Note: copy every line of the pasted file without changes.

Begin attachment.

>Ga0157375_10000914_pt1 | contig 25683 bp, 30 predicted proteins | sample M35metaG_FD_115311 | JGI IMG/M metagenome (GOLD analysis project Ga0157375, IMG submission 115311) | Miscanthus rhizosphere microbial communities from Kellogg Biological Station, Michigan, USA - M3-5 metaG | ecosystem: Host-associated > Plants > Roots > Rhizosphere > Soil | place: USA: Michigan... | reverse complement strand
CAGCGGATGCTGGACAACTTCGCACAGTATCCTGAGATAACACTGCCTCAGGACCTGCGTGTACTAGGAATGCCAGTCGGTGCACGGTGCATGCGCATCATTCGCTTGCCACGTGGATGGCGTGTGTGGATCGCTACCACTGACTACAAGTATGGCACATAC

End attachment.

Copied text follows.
>Ga0157375_10000914_pt1 | contig 25683 bp, 30 predicted proteins | sample M35metaG_FD_115311 | JGI IMG/M metagenome (GOLD analysis project Ga0157375, IMG submission 115311) | Miscanthus rhizosphere microbial communities from Kellogg Biological Station, Michigan, USA - M3-5 metaG | ecosystem: Host-associated > Plants > Roots > Rhizosphere > Soil | place: USA: Michigan... | reverse complement strand
CAGCGGATGCTGGACAACTTCGCACAGTATCCTGAGATAACACTGCCTCAGGACCTGCGTGTACTAGGAATGCCAGTCGGTGCACGGTGCATGCGCATCATTCGCTTGCCACGTGGATGGCGTGTGTGGATCGCTACCACTGACTACAAGTATGGCACATAC